School of Medicine
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(Robert) Jeenchen Chen
Clinical Instructor, Cardiothoracic Surgery
Current Research and Scholarly InterestsMy expertise is to interpret clinical data by biostatistics. My pending research are below:
AI Prediction Model of Profound Cardiogenic Shock status post VA-ECMO
Surgical outcomes of pericardiectomy for constrictive pericarditis by national and hospital databases
The effect of hybrid operation on the outcomes of acute type-A aortic dissection by hospital data
Calcium Physiology of Coronary Artery Smooth Muscle — the First Evidence from Human Transplant Cardiectomy (Presented at ISHLT 2017)
Maria Elizabeth Currie, MD, PhD
Clinical Assistant Professor, Cardiothoracic Surgery
BioDr. Currie is a board-certified, fellowship-trained cardiothoracic surgeon. She is also a clinical assistant professor at Stanford University School of Medicine. With subspecialty training in heart failure, Dr. Currie treats all forms of cardiomyopathy, ischemic heart disease, and valvular heart disease. She performs heart transplant, lung transplant, and combined heart-lung transplant procedures as part of a multidisciplinary team. She excels at valve surgery and the implantation of mechanical circulatory support systems.
Dr. Currie welcomes referrals from cardiologists and primary care physicians as early as possible when cardiovascular disease is suspected. Understanding that early intervention can prevent later complications, she invites communication about screening, diagnostics, and treatment strategies.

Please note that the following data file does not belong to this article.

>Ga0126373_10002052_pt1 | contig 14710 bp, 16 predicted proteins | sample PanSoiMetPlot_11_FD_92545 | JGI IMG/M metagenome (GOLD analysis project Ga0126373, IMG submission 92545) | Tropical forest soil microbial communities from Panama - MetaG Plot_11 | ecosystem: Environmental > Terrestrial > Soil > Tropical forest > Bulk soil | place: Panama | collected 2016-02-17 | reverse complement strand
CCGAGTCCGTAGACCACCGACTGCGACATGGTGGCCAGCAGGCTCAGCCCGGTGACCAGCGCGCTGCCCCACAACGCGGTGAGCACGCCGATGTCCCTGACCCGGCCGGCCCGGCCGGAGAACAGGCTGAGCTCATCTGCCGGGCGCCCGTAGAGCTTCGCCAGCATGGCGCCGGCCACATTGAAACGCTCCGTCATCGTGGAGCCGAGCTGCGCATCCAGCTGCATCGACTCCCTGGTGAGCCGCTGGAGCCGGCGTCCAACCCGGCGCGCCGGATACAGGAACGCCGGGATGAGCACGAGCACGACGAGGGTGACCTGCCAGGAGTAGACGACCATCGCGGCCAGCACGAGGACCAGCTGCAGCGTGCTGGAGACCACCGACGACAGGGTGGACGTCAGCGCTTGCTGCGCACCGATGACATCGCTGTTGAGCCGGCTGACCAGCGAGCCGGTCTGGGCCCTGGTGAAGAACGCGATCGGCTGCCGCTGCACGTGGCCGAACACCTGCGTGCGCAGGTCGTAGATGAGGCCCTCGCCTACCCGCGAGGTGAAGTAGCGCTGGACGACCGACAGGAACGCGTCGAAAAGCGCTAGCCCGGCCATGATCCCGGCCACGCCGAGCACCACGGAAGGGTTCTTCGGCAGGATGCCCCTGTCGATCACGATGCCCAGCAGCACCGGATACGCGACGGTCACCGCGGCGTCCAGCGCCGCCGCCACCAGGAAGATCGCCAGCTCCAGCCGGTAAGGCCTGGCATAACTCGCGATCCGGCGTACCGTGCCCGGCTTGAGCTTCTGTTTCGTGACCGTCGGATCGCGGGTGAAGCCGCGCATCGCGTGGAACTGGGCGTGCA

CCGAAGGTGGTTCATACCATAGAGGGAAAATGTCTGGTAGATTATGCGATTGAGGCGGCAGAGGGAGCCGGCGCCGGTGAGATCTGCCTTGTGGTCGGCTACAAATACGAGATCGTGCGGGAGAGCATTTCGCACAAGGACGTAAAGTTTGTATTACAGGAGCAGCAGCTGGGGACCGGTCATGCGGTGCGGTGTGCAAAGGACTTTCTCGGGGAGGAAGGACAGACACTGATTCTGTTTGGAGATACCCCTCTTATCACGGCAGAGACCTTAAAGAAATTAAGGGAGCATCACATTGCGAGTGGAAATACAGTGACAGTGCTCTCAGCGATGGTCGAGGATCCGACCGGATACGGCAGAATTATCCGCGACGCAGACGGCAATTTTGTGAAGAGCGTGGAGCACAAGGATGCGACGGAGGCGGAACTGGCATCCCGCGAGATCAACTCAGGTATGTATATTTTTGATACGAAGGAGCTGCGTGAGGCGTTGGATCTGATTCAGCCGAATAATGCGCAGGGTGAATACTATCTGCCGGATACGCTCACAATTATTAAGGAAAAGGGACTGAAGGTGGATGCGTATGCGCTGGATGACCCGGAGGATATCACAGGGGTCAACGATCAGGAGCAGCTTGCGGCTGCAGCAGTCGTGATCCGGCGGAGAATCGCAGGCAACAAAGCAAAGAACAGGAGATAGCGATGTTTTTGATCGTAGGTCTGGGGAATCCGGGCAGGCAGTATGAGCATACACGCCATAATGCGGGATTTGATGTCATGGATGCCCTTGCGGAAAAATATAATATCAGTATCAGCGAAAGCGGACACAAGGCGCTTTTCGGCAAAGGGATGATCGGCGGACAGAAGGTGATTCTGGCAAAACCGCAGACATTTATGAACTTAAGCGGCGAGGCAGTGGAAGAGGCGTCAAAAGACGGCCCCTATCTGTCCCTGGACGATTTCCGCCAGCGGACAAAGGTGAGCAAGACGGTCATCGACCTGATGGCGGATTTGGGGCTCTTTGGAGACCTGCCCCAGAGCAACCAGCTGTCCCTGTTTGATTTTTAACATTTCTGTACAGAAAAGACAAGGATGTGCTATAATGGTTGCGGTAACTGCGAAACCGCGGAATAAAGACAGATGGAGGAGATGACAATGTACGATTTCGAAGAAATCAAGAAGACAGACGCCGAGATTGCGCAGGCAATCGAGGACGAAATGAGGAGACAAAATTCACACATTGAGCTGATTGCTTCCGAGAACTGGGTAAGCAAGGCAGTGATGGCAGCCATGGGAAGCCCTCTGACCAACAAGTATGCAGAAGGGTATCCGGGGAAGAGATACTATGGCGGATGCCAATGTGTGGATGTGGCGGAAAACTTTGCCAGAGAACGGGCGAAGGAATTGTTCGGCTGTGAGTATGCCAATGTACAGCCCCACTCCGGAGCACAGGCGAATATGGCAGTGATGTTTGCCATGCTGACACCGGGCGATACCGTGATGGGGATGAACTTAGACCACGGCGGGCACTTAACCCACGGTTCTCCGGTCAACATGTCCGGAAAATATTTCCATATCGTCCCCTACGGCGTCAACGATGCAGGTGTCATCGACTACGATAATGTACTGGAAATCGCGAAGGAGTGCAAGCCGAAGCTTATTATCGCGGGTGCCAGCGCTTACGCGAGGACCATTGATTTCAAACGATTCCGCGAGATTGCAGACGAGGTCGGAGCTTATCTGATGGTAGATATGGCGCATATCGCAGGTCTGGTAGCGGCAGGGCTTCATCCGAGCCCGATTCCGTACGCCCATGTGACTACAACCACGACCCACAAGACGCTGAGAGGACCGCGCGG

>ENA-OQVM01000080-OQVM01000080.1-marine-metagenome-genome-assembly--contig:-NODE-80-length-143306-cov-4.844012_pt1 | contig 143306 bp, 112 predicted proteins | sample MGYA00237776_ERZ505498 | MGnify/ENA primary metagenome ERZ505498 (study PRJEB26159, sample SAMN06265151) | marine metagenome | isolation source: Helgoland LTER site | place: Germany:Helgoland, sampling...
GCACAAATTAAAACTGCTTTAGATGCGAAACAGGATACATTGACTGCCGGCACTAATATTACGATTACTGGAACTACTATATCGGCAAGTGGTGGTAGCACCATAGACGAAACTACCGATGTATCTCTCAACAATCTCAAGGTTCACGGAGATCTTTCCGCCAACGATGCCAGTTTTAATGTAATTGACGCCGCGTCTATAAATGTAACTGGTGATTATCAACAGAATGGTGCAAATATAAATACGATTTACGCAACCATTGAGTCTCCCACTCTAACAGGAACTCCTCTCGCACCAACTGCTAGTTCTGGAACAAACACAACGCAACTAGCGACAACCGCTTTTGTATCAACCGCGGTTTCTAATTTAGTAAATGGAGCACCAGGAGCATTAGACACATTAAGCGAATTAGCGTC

For each patient, Dr. Currie’s goal is to achieve the best possible outcome using the most advanced minimally invasive cardiac care techniques and technology available. Combined with technical expertise and a focus on excellent clinical outcomes, Dr. Currie delivers empathetic, thoughtful patient care. She ensures that patients are well informed about what they can expect both before and after their surgical procedure.
Dr. Currie is passionate about improving the safety of cardiac surgery. Her research includes translational studies on new ways to visualize anatomic structures that are difficult to see during minimally invasive surgery. One published study investigated the use of augmented reality (AR) guided by transesophageal echocardiography in minimally invasive mitral valve repair. Her work has appeared in The Journal of Thoracic and Cardiovascular Surgery, The Annals of Thoracic Surgery, The International Journal of Medical Robotics and Computer Assisted Surgery, Transplant Immunology, and other peer reviewed publications.
Dr. Currie’s interest in technological advances is rooted in her commitment to the evolution of technology and technique in the fast-changing, relatively young field of cardiac surgery. Also driving her interest is her PhD background in biomedical engineering. She has made presentations on the use of AR systems, 3D visualization technology, and robotics-assisted surgical procedures at the American Association for Thoracic Surgery Annual Meeting, International Society for Minimally Invasive Surgery Annual Scientific Meeting, and other conferences.
Dr. Currie has won numerous awards for her research achievements and scholarship. She is a Fellow of the Royal College of Surgeons of Canada. She is also a member of The Society of Thoracic Surgeons, the International Society for Heart and Lung Transplantation, the International Society for Minimally Invasive Cardiothoracic Surgery, Women in Thoracic Surgery, and the Association of Women Surgeons. With its long legacy of leadership in cardiac surgery and research, Dr. Currie feels Stanford Health Care enables her to pursue her research interests and offers her patients access to the latest innovations, along with expertise across specialties including engineering and statistics.